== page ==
Surprise Fall In Jobs Does Not Dash Recovery Hopes
Friday, January 8, 2010
The U.S. economy unexpectedly shed another 85,000 jobs in December, the Labor Department reported Friday, but the unemployment rate managed to hold steady at 10 percent, and most analysts still expect a gradual improvement in coming months.
Economists had predicted an average of just 8,000 new job losses. There was a spot of good news when the Labor Department released revised figures for November showing that the economy actually added 4,000 jobs in that month, as opposed to the loss of 16,000 that was initially reported.
"The trend is getting better even though this month's number was a little worse than economists had expected," Brian Wesbury, chief economist at Chicago-based First Trust Advisors, tells NPR.
"If you go back 12 months, we were losing 600,000 jobs a month, and that has improved significantly," he says.
Christina Romer, the chair of the White House Council of Economic Advisors, said in a statement that while the December numbers were "a setback," they are "consistent with the gradual labor market stabilization."
"As the president has said for a year, the road to recovery will not be a straight line," she said, adding that "it is important not to read too much into any one monthly report, positive or negative."
Even so, the labor force dropped sharply — a troubling sign that more people were giving up on the search for a new job and a key reason that the unemployment rate did not rise any further last month and. Once people stop looking for a job, they are no longer counted in the Labor Department's figures. The unemployment rate held at 10 percent, just off a 26-year high of 10.2 percent set in October.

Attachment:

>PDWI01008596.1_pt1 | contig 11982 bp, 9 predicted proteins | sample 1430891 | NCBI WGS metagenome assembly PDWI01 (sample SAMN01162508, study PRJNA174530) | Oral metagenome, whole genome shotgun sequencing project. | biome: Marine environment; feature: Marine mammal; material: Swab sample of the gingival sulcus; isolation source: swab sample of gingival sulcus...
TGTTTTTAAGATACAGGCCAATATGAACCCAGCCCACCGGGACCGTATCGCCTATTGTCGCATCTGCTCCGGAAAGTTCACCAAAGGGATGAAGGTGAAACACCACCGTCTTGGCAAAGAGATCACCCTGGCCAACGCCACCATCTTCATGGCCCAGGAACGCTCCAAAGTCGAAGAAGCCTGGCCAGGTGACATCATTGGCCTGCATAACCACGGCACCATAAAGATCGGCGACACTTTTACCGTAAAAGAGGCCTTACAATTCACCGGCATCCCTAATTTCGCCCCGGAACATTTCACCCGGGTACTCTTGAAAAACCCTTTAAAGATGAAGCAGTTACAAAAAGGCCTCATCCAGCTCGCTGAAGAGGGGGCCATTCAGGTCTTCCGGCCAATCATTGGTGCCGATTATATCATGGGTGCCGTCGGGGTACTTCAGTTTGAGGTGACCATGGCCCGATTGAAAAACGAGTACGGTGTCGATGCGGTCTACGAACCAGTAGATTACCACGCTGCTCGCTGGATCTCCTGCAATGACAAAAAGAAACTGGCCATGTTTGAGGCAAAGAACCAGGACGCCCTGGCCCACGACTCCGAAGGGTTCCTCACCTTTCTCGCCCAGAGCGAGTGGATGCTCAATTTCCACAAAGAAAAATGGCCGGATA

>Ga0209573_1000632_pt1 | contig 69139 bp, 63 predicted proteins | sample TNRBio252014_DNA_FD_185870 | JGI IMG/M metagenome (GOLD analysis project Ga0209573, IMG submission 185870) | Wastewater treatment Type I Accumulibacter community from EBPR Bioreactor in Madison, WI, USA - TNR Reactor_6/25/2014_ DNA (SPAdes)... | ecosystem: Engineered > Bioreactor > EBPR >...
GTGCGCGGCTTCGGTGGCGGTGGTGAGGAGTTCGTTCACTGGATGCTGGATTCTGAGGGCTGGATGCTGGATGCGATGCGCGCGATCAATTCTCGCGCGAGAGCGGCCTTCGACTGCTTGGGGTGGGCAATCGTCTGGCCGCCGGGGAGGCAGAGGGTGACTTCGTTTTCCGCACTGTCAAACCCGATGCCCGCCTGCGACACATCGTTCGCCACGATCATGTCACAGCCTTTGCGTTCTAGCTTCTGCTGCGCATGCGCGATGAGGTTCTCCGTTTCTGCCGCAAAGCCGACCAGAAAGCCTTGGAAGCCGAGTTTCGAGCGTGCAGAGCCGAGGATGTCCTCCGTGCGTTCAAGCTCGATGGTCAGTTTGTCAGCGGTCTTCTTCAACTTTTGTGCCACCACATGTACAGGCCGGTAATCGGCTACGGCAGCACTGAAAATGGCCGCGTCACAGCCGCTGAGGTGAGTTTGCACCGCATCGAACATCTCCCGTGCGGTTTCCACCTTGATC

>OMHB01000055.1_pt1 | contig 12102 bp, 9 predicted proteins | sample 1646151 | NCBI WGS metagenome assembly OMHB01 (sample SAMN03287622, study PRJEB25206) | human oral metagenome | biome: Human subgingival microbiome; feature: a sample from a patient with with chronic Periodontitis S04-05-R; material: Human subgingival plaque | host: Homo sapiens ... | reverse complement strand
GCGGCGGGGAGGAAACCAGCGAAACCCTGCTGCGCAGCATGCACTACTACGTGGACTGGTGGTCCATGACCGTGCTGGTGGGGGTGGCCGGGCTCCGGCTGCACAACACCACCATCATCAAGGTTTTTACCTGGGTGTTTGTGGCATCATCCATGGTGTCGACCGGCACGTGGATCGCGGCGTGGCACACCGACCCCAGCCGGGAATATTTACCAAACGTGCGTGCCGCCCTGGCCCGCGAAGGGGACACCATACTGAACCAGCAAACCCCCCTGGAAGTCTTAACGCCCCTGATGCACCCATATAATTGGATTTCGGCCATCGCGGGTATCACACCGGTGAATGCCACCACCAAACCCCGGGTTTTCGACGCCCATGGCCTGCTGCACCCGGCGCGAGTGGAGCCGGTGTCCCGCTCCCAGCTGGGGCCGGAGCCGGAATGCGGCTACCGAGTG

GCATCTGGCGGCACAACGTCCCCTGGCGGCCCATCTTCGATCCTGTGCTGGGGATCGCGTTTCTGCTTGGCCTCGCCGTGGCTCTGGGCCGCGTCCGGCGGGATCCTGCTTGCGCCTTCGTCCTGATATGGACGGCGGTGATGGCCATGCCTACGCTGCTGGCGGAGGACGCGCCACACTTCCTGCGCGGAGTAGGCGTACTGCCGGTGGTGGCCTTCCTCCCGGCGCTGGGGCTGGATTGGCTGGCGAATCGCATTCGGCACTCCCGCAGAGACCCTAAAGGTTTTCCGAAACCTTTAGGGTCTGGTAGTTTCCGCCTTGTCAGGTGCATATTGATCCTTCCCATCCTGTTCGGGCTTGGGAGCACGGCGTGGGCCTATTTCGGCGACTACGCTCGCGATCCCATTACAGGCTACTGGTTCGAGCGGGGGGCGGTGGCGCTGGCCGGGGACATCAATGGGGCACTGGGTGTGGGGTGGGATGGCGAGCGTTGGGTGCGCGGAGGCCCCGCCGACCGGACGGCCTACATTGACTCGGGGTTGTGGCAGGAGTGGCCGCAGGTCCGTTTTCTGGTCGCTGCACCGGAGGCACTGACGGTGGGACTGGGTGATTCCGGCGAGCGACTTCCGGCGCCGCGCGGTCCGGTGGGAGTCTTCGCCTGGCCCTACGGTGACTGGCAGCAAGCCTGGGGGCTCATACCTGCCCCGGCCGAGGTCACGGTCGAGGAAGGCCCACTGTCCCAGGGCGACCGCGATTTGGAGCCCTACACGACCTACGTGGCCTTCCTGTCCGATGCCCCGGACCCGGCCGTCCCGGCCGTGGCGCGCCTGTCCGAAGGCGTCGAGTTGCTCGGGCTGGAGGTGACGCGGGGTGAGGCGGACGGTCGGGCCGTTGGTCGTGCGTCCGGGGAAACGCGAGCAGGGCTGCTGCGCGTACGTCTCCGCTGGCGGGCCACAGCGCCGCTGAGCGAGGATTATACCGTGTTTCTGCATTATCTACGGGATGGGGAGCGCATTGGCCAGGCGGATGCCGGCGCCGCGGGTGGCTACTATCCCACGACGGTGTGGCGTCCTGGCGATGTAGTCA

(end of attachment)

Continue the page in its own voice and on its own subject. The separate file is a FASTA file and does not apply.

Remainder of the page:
"I suspect that not only will the December jobs number be revised upward a bit in the months ahead, but as we go forward in this quarter ... I believe we will continue to see positive job growth and a steady decline in the unemployment rate," Wesbury says.
Most economists are predicting only a gradual recovery for the jobs market in 2010, as the nation emerges from its worst downturn since the Great Depression. Federal Reserve officials expect unemployment to decline "only gradually," according to minutes of a meeting last month that were released earlier this week. The Fed and most private economists predict the unemployment rate will remain above 9 percent through the end of this year.
More broadly, analysts believe the economy grew by 4 percent or more at an annual rate in the October-December quarter, after 2.2 percent growth in the third quarter.
In 2009, "the good news ... [was] the so-called green shoots. The rate of contraction was smaller," says Alan Levenson, chief economist with T. Rowe Price in Baltimore. "The news in 2010 will be a shift into rising employment."
But if the jobs market stages only a slow recovery, confidence and spending is likely to remain low, which will weigh heavily on an economy in which consumer spending accounts for 70 percent of all activity.
Still, there was a big jump in temporary hiring, with 46,500 extra jobs, bringing the total increase in temporary employment to 166,000 since July. It's a closely watched number, because as economist Hugh Johnson points out, "Temporary help will become permanent help."
Johnson adds that that the government's 2010 census should also provide another boost. "The government will be hiring over a million people in the first and second quarter of 2010," he says. "So, at least for the short-term, we'll start to see some fairly strong numbers."
The average work week remained unchanged at 33.2 hours, near October's record low of 33. Most economists hoped that would increase, because employers are likely to add hours for their current employees before they hire new workers.
Manufacturing lost 27,000 jobs and construction shed 53,000, while retailers, the leisure and hospitality industries and the government also cut workers.
Meanwhile, a Commerce Department report on Friday showed wholesale inventories rose 1.5 percent in November, a much stronger showing than the 0.2 percent drop that economists had expected. Sales also jumped 3.3 percent, far better than the 0.9 percent rise that had been forecast.
NPR and wire services contributed to this story.
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